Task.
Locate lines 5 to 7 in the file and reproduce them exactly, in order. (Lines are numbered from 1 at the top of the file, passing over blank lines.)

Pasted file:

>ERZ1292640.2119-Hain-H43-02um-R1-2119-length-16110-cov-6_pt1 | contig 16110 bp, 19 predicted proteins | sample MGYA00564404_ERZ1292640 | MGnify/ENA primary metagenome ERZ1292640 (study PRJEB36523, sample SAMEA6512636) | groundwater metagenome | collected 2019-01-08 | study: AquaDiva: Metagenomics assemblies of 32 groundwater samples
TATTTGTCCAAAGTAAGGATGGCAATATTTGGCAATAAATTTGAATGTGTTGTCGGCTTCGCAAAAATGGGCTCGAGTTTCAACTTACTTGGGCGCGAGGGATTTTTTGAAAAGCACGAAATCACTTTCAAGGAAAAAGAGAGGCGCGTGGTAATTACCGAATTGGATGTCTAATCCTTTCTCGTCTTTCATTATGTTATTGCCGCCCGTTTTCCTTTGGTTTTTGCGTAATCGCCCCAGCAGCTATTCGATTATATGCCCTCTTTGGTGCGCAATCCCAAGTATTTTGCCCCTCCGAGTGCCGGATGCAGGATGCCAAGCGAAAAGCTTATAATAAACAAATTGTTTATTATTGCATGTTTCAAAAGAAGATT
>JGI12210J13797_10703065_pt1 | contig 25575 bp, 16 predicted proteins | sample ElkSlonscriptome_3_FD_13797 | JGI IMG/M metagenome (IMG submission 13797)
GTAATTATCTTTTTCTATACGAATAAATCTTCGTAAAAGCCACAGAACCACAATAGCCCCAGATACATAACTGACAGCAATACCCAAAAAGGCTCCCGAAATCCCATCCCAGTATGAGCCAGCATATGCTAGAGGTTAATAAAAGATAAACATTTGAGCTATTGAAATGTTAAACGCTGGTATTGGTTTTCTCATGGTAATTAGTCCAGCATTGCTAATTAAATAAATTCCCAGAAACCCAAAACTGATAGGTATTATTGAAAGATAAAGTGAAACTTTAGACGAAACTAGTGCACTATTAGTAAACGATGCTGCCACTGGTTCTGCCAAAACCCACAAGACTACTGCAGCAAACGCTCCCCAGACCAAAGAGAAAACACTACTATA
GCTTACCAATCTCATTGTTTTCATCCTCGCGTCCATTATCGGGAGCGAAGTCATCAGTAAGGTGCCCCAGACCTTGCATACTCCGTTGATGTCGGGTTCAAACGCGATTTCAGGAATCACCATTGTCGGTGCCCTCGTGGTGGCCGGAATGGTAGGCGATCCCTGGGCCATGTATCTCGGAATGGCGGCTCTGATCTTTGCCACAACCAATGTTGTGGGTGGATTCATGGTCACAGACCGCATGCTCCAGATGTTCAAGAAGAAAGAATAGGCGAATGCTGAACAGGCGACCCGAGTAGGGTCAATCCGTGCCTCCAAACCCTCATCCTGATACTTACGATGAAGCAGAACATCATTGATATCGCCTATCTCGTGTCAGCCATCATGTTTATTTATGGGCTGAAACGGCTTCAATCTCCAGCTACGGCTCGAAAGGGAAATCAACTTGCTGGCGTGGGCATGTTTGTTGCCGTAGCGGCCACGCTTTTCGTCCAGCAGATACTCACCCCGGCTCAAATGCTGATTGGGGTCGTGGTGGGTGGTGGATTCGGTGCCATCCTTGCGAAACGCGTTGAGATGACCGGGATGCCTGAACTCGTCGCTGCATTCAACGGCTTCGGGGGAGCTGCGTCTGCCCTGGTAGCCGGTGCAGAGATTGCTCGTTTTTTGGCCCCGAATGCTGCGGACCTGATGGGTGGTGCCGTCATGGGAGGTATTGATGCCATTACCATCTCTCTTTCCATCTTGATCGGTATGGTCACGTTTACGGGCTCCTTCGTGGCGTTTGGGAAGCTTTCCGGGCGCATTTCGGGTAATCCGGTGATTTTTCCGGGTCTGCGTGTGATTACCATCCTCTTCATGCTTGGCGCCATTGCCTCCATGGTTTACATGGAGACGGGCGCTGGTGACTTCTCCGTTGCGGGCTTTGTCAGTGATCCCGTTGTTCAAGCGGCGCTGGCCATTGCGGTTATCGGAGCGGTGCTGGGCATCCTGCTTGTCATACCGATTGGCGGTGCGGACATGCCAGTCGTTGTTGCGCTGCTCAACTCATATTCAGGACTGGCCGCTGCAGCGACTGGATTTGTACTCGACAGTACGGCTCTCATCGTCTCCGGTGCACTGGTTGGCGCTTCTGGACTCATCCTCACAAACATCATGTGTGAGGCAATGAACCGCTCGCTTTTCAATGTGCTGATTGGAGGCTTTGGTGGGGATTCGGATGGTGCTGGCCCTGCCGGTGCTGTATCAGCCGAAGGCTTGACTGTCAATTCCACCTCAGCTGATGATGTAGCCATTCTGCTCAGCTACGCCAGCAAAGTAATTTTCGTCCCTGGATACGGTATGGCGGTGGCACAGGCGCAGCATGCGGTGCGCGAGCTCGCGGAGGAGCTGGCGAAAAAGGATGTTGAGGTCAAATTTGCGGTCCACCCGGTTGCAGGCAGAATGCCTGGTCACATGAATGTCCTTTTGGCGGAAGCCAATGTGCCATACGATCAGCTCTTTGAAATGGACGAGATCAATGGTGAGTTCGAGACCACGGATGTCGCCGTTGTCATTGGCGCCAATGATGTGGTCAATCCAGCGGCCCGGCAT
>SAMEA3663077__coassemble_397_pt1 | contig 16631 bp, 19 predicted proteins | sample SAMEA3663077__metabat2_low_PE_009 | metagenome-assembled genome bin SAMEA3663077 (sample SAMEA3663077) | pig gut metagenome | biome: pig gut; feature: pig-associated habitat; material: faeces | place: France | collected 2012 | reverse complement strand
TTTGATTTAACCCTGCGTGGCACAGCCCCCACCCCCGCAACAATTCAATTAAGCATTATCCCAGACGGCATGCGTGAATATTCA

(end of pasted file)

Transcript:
GCTTACCAATCTCATTGTTTTCATCCTCGCGTCCATTATCGGGAGCGAAGTCATCAGTAAGGTGCCCCAGACCTTGCATACTCCGTTGATGTCGGGTTCAAACGCGATTTCAGGAATCACCATTGTCGGTGCCCTCGTGGTGGCCGGAATGGTAGGCGATCCCTGGGCCATGTATCTCGGAATGGCGGCTCTGATCTTTGCCACAACCAATGTTGTGGGTGGATTCATGGTCACAGACCGCATGCTCCAGATGTTCAAGAAGAAAGAATAGGCGAATGCTGAACAGGCGACCCGAGTAGGGTCAATCCGTGCCTCCAAACCCTCATCCTGATACTTACGATGAAGCAGAACATCATTGATATCGCCTATCTCGTGTCAGCCATCATGTTTATTTATGGGCTGAAACGGCTTCAATCTCCAGCTACGGCTCGAAAGGGAAATCAACTTGCTGGCGTGGGCATGTTTGTTGCCGTAGCGGCCACGCTTTTCGTCCAGCAGATACTCACCCCGGCTCAAATGCTGATTGGGGTCGTGGTGGGTGGTGGATTCGGTGCCATCCTTGCGAAACGCGTTGAGATGACCGGGATGCCTGAACTCGTCGCTGCATTCAACGGCTTCGGGGGAGCTGCGTCTGCCCTGGTAGCCGGTGCAGAGATTGCTCGTTTTTTGGCCCCGAATGCTGCGGACCTGATGGGTGGTGCCGTCATGGGAGGTATTGATGCCATTACCATCTCTCTTTCCATCTTGATCGGTATGGTCACGTTTACGGGCTCCTTCGTGGCGTTTGGGAAGCTTTCCGGGCGCATTTCGGGTAATCCGGTGATTTTTCCGGGTCTGCGTGTGATTACCATCCTCTTCATGCTTGGCGCCATTGCCTCCATGGTTTACATGGAGACGGGCGCTGGTGACTTCTCCGTTGCGGGCTTTGTCAGTGATCCCGTTGTTCAAGCGGCGCTGGCCATTGCGGTTATCGGAGCGGTGCTGGGCATCCTGCTTGTCATACCGATTGGCGGTGCGGACATGCCAGTCGTTGTTGCGCTGCTCAACTCATATTCAGGACTGGCCGCTGCAGCGACTGGATTTGTACTCGACAGTACGGCTCTCATCGTCTCCGGTGCACTGGTTGGCGCTTCTGGACTCATCCTCACAAACATCATGTGTGAGGCAATGAACCGCTCGCTTTTCAATGTGCTGATTGGAGGCTTTGGTGGGGATTCGGATGGTGCTGGCCCTGCCGGTGCTGTATCAGCCGAAGGCTTGACTGTCAATTCCACCTCAGCTGATGATGTAGCCATTCTGCTCAGCTACGCCAGCAAAGTAATTTTCGTCCCTGGATACGGTATGGCGGTGGCACAGGCGCAGCATGCGGTGCGCGAGCTCGCGGAGGAGCTGGCGAAAAAGGATGTTGAGGTCAAATTTGCGGTCCACCCGGTTGCAGGCAGAATGCCTGGTCACATGAATGTCCTTTTGGCGGAAGCCAATGTGCCATACGATCAGCTCTTTGAAATGGACGAGATCAATGGTGAGTTCGAGACCACGGATGTCGCCGTTGTCATTGGCGCCAATGATGTGGTCAATCCAGCGGCCCGGCAT
>SAMEA3663077__coassemble_397_pt1 | contig 16631 bp, 19 predicted proteins | sample SAMEA3663077__metabat2_low_PE_009 | metagenome-assembled genome bin SAMEA3663077 (sample SAMEA3663077) | pig gut metagenome | biome: pig gut; feature: pig-associated habitat; material: faeces | place: France | collected 2012 | reverse complement strand
TTTGATTTAACCCTGCGTGGCACAGCCCCCACCCCCGCAACAATTCAATTAAGCATTATCCCAGACGGCATGCGTGAATATTCA